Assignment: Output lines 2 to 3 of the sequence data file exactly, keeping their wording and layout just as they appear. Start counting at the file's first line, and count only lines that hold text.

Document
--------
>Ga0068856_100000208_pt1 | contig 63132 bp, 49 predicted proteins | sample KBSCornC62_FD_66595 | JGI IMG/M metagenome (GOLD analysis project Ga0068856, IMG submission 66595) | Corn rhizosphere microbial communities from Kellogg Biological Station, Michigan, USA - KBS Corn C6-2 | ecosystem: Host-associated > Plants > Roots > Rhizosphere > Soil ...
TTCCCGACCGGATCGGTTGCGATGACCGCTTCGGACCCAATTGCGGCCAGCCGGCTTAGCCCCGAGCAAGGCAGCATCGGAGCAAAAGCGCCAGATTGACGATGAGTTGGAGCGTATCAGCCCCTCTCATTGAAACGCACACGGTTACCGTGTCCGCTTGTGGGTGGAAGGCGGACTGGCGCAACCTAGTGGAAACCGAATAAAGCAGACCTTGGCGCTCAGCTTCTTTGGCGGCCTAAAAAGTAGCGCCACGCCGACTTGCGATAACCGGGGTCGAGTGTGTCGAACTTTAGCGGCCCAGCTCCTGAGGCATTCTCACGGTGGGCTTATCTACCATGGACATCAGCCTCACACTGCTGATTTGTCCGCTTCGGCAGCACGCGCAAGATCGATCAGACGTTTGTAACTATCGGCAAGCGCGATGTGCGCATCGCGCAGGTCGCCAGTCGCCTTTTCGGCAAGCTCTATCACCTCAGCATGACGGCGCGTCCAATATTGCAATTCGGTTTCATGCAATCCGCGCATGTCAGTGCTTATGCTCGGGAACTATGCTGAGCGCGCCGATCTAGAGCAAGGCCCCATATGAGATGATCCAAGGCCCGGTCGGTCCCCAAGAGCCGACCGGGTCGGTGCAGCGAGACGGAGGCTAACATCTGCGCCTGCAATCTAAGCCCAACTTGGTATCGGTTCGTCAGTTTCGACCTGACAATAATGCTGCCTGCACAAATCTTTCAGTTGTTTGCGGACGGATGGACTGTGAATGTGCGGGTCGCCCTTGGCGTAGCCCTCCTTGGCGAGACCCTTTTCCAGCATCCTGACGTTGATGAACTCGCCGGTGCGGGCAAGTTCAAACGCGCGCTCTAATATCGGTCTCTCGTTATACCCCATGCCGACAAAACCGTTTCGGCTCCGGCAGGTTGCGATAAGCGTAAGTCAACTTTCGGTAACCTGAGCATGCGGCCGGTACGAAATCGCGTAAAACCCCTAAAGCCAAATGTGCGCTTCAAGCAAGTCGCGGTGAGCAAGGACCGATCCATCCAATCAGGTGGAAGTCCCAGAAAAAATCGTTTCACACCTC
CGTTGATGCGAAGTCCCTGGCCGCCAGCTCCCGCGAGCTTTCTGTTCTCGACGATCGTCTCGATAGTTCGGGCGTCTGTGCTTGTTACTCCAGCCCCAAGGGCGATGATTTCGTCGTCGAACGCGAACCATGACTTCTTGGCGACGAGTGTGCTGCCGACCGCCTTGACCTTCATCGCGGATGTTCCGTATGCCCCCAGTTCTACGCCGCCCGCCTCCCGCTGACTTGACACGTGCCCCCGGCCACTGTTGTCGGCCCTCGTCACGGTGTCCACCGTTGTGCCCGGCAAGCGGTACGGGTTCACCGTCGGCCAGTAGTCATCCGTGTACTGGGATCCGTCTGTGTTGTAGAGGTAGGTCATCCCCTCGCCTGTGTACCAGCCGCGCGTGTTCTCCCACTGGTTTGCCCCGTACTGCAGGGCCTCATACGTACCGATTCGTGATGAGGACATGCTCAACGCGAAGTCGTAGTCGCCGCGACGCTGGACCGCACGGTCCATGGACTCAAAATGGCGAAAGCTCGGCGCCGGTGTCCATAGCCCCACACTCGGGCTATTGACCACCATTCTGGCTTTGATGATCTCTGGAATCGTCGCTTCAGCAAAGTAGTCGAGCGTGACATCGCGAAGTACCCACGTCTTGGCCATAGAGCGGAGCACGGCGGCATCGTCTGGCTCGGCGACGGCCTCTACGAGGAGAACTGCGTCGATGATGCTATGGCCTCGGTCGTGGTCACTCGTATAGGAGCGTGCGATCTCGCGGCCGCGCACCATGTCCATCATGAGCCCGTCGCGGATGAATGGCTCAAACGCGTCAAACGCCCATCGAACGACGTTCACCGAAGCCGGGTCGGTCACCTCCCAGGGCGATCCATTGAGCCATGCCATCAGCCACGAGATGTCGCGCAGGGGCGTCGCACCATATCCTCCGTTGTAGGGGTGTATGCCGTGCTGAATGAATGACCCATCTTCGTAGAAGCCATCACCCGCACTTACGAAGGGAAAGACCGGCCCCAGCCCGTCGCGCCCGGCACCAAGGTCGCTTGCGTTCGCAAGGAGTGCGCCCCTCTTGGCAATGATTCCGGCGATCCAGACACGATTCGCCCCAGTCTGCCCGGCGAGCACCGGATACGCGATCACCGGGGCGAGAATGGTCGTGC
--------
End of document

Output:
TTCCCGACCGGATCGGTTGCGATGACCGCTTCGGACCCAATTGCGGCCAGCCGGCTTAGCCCCGAGCAAGGCAGCATCGGAGCAAAAGCGCCAGATTGACGATGAGTTGGAGCGTATCAGCCCCTCTCATTGAAACGCACACGGTTACCGTGTCCGCTTGTGGGTGGAAGGCGGACTGGCGCAACCTAGTGGAAACCGAATAAAGCAGACCTTGGCGCTCAGCTTCTTTGGCGGCCTAAAAAGTAGCGCCACGCCGACTTGCGATAACCGGGGTCGAGTGTGTCGAACTTTAGCGGCCCAGCTCCTGAGGCATTCTCACGGTGGGCTTATCTACCATGGACATCAGCCTCACACTGCTGATTTGTCCGCTTCGGCAGCACGCGCAAGATCGATCAGACGTTTGTAACTATCGGCAAGCGCGATGTGCGCATCGCGCAGGTCGCCAGTCGCCTTTTCGGCAAGCTCTATCACCTCAGCATGACGGCGCGTCCAATATTGCAATTCGGTTTCATGCAATCCGCGCATGTCAGTGCTTATGCTCGGGAACTATGCTGAGCGCGCCGATCTAGAGCAAGGCCCCATATGAGATGATCCAAGGCCCGGTCGGTCCCCAAGAGCCGACCGGGTCGGTGCAGCGAGACGGAGGCTAACATCTGCGCCTGCAATCTAAGCCCAACTTGGTATCGGTTCGTCAGTTTCGACCTGACAATAATGCTGCCTGCACAAATCTTTCAGTTGTTTGCGGACGGATGGACTGTGAATGTGCGGGTCGCCCTTGGCGTAGCCCTCCTTGGCGAGACCCTTTTCCAGCATCCTGACGTTGATGAACTCGCCGGTGCGGGCAAGTTCAAACGCGCGCTCTAATATCGGTCTCTCGTTATACCCCATGCCGACAAAACCGTTTCGGCTCCGGCAGGTTGCGATAAGCGTAAGTCAACTTTCGGTAACCTGAGCATGCGGCCGGTACGAAATCGCGTAAAACCCCTAAAGCCAAATGTGCGCTTCAAGCAAGTCGCGGTGAGCAAGGACCGATCCATCCAATCAGGTGGAAGTCCCAGAAAAAATCGTTTCACACCTC
CGTTGATGCGAAGTCCCTGGCCGCCAGCTCCCGCGAGCTTTCTGTTCTCGACGATCGTCTCGATAGTTCGGGCGTCTGTGCTTGTTACTCCAGCCCCAAGGGCGATGATTTCGTCGTCGAACGCGAACCATGACTTCTTGGCGACGAGTGTGCTGCCGACCGCCTTGACCTTCATCGCGGATGTTCCGTATGCCCCCAGTTCTACGCCGCCCGCCTCCCGCTGACTTGACACGTGCCCCCGGCCACTGTTGTCGGCCCTCGTCACGGTGTCCACCGTTGTGCCCGGCAAGCGGTACGGGTTCACCGTCGGCCAGTAGTCATCCGTGTACTGGGATCCGTCTGTGTTGTAGAGGTAGGTCATCCCCTCGCCTGTGTACCAGCCGCGCGTGTTCTCCCACTGGTTTGCCCCGTACTGCAGGGCCTCATACGTACCGATTCGTGATGAGGACATGCTCAACGCGAAGTCGTAGTCGCCGCGACGCTGGACCGCACGGTCCATGGACTCAAAATGGCGAAAGCTCGGCGCCGGTGTCCATAGCCCCACACTCGGGCTATTGACCACCATTCTGGCTTTGATGATCTCTGGAATCGTCGCTTCAGCAAAGTAGTCGAGCGTGACATCGCGAAGTACCCACGTCTTGGCCATAGAGCGGAGCACGGCGGCATCGTCTGGCTCGGCGACGGCCTCTACGAGGAGAACTGCGTCGATGATGCTATGGCCTCGGTCGTGGTCACTCGTATAGGAGCGTGCGATCTCGCGGCCGCGCACCATGTCCATCATGAGCCCGTCGCGGATGAATGGCTCAAACGCGTCAAACGCCCATCGAACGACGTTCACCGAAGCCGGGTCGGTCACCTCCCAGGGCGATCCATTGAGCCATGCCATCAGCCACGAGATGTCGCGCAGGGGCGTCGCACCATATCCTCCGTTGTAGGGGTGTATGCCGTGCTGAATGAATGACCCATCTTCGTAGAAGCCATCACCCGCACTTACGAAGGGAAAGACCGGCCCCAGCCCGTCGCGCCCGGCACCAAGGTCGCTTGCGTTCGCAAGGAGTGCGCCCCTCTTGGCAATGATTCCGGCGATCCAGACACGATTCGCCCCAGTCTGCCCGGCGAGCACCGGATACGCGATCACCGGGGCGAGAATGGTCGTGC